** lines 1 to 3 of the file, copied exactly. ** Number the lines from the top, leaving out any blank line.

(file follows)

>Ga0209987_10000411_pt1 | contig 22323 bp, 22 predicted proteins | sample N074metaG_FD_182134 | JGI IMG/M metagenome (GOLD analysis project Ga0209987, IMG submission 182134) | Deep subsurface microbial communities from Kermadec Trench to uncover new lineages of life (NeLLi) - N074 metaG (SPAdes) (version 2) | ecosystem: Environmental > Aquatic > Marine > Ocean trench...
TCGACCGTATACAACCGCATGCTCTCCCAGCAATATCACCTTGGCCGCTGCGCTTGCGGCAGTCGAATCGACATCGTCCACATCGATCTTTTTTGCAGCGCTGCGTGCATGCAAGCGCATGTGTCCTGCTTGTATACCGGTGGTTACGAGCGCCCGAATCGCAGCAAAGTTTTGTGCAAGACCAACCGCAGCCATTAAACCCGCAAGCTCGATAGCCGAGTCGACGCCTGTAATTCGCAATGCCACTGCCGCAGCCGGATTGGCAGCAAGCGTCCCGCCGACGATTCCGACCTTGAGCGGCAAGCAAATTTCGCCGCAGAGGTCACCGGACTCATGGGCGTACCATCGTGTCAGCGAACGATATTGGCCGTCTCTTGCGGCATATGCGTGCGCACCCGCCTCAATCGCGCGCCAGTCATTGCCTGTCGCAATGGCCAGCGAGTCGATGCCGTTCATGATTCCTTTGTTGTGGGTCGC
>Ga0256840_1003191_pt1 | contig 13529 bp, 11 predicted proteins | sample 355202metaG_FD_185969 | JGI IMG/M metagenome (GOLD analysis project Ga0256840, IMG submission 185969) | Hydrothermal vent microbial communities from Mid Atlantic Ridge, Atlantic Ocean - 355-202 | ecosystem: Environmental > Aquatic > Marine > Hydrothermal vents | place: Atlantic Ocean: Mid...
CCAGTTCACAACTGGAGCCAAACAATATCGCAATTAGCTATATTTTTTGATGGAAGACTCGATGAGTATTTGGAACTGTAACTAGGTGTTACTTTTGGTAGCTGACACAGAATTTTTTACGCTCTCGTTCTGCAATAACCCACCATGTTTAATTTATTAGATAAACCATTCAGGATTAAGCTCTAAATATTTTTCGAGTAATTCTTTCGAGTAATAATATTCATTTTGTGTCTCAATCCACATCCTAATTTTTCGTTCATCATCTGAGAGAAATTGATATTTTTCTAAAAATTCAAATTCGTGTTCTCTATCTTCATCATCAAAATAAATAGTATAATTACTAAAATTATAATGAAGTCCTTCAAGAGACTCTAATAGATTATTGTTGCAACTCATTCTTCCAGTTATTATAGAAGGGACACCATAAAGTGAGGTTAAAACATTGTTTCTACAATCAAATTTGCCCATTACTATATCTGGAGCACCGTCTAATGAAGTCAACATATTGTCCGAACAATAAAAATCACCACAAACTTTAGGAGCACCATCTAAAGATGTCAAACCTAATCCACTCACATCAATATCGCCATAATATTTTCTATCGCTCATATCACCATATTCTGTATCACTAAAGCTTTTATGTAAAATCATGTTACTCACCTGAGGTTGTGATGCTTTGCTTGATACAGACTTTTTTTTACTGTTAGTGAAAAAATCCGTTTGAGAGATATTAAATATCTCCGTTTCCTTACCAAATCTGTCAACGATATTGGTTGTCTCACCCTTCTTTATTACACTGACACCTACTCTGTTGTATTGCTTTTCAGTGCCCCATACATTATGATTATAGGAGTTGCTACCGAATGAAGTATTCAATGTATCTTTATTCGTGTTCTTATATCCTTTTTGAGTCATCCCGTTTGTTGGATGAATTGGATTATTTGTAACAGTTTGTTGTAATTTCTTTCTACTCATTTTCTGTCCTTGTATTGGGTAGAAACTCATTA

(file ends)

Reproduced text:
>Ga0209987_10000411_pt1 | contig 22323 bp, 22 predicted proteins | sample N074metaG_FD_182134 | JGI IMG/M metagenome (GOLD analysis project Ga0209987, IMG submission 182134) | Deep subsurface microbial communities from Kermadec Trench to uncover new lineages of life (NeLLi) - N074 metaG (SPAdes) (version 2) | ecosystem: Environmental > Aquatic > Marine > Ocean trench...
TCGACCGTATACAACCGCATGCTCTCCCAGCAATATCACCTTGGCCGCTGCGCTTGCGGCAGTCGAATCGACATCGTCCACATCGATCTTTTTTGCAGCGCTGCGTGCATGCAAGCGCATGTGTCCTGCTTGTATACCGGTGGTTACGAGCGCCCGAATCGCAGCAAAGTTTTGTGCAAGACCAACCGCAGCCATTAAACCCGCAAGCTCGATAGCCGAGTCGACGCCTGTAATTCGCAATGCCACTGCCGCAGCCGGATTGGCAGCAAGCGTCCCGCCGACGATTCCGACCTTGAGCGGCAAGCAAATTTCGCCGCAGAGGTCACCGGACTCATGGGCGTACCATCGTGTCAGCGAACGATATTGGCCGTCTCTTGCGGCATATGCGTGCGCACCCGCCTCAATCGCGCGCCAGTCATTGCCTGTCGCAATGGCCAGCGAGTCGATGCCGTTCATGATTCCTTTGTTGTGGGTCGC
>Ga0256840_1003191_pt1 | contig 13529 bp, 11 predicted proteins | sample 355202metaG_FD_185969 | JGI IMG/M metagenome (GOLD analysis project Ga0256840, IMG submission 185969) | Hydrothermal vent microbial communities from Mid Atlantic Ridge, Atlantic Ocean - 355-202 | ecosystem: Environmental > Aquatic > Marine > Hydrothermal vents | place: Atlantic Ocean: Mid...